Category: silbo (Page 1 of 22)

Make Shift Coms with Silbo

After nearly 12 days of being missing in action due to a communications error, the guys up at TWR managed to keep tabs on the whereabouts of Silbo via the Argos Transponder in the tail of the glider.


Silbo we think is in pursuit of either the way point shown in the image above, or one further along the way towards the UK.  We are getting gps hits from the argos every few days so at the next connection we should get a sense of whether the glider is circling the current one as we get pushed by the currents or if it is heading on towards the next one.  For now, the only way to get back control of the glider is for the glider to reset which will kick the communications back in.  Based on how the mission has gone, one of these resets happens every few months, so hopefully by the end of the year we will be able to get Silbo under control once more.

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500 km

Now just 500km from the United Kingdom’s EEZ, Silbo is back to making good progress covering roughly 30 km/day.  A few days ago, we flew through a couple of small eddies that slowed progress a little bit but didn’t bump us too off course.


As we make our way closer to the shelf, the way point currently set at 47˚ 15N, 14˚ 45W has us lined up nicely to ride the edge of the eddy system towards our goal

Copernicus Oct 27

Copernicus Oct 27

Over the next few weeks, we will then move the way point to get us around the southern edge of the large eddy and close in on the EEZ around the end of november.  From there, we will then turn on the thruster to move the glider up the shallow shelf on the way to recovery.

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Entering the IBI

Now that Silbo is back in to the favorable currents, the glider has really picked up speed and is once again making good progress towards Europe.   With the way point set yesterday, the glider is cruising along the jet created by the system of eddies that are showing up across all of the models despite being on different levels of structure.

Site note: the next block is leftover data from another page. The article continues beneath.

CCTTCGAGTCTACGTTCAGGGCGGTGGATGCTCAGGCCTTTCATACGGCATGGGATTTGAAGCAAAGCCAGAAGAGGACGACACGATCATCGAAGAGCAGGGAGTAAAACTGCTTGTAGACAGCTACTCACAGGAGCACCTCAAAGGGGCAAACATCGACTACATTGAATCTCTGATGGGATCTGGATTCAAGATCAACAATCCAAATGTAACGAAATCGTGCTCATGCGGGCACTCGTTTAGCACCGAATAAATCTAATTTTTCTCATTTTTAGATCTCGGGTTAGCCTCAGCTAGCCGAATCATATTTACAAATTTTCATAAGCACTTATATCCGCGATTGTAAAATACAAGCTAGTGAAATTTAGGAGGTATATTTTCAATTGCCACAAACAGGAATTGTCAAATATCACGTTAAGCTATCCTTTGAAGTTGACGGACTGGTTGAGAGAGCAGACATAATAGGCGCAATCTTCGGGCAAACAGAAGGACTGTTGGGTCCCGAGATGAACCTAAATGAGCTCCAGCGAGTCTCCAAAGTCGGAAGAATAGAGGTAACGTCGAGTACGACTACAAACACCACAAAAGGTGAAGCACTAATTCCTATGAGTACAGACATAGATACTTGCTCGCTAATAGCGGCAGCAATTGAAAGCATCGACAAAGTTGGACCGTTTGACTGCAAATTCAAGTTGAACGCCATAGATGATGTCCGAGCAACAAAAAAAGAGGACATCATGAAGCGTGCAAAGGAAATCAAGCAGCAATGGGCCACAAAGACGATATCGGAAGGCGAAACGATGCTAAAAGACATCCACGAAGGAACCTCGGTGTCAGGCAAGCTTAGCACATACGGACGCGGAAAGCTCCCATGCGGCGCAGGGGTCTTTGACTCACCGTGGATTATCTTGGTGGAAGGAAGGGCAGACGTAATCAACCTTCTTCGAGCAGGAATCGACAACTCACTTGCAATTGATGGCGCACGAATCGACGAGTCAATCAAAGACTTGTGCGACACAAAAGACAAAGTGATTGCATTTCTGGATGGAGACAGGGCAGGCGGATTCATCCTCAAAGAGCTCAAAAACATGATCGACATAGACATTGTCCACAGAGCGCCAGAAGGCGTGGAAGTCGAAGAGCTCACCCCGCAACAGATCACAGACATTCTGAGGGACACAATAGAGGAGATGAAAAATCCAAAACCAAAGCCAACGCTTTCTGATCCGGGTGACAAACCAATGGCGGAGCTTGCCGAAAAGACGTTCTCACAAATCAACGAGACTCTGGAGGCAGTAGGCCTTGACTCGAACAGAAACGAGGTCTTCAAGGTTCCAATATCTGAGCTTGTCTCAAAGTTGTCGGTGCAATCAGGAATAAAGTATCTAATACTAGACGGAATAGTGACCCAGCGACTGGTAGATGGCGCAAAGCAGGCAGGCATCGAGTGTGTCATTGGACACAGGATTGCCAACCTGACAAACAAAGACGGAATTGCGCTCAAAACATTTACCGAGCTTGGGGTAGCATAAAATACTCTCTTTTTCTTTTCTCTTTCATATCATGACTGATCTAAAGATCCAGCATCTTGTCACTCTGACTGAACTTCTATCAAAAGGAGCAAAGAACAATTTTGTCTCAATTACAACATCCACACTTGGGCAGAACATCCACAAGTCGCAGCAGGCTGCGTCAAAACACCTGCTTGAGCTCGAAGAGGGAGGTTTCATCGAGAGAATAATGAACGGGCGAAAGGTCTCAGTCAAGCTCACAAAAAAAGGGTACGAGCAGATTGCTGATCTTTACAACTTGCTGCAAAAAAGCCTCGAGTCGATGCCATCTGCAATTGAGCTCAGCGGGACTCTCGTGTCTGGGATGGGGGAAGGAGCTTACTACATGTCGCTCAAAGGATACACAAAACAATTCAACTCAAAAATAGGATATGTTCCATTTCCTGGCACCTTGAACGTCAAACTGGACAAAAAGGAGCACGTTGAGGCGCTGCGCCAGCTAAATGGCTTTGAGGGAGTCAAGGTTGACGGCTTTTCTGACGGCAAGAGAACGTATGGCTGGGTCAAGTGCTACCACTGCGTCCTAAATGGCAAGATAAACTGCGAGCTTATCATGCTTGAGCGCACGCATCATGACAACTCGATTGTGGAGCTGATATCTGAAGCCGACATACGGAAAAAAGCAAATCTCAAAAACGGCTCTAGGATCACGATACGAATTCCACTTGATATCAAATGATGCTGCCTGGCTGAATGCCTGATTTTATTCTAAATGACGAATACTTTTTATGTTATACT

Copernicus Oct 18


Oscar Oct 18


HYCOM Oct 18


RTOFS Oct 18

Also over the past few days, Silbo has entered the domain of the Iberian Biscaine and Irish Regional Ocean Model.  This ROM data is fundamentally a high definition version of the Copernicus model output provided to us by our friends Enrique and Marcos from Puertos del Estado who have helped us on both the RU17 and RU27 missions from 2008 and 2009.  We plan on using this HD data to plug into Antonio’s lagrangian visualization so we can see the landscape with an hourly 3km*3km dataset as we close in on the recovery region.


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Back up to speed

After finishing the thruster tests last week and setting the new way point to 47˚, 20˚ , Silbo finally caught a break in the current and picked speed back up.  Through the weekend we started to see numbers again up in the 30 km/day; speeds we havent seen in months!


This afternoon the way point was then pushed further to the south east to 47N, 18W to cut between the cold eddy to the north and the warm eddy to the south east.

As for challenger, on friday the glider was scheduled to leave the states and fly to Australia where it will then be placed on a truck to perth.  Early next month the glider is then slated to be deployed in the eastern Indian ocean  and set forth on its next circumnavigation around the Indian Ocean.

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Persistant Westward Currents

As Silbo continues to try and make his way towards the UK, the westward current that has provided resistance to his progress over the past month continues.


Despite making some progress to the north, eastward progress continues to be slow.  Looking to the models, we are in an area of uncertainty where each of the models shows a cold core signal, but the exactly location varies output to output.

Copernicus 10/10/2016

Copernicus 10/10/2016

HYCOM 10/10/2016

HYCOM 10/10/2016

OSCAR 10/7/2016

OSCAR 10/7/2016

RTOFS 10/10/2016

RTOFS 10/10/2016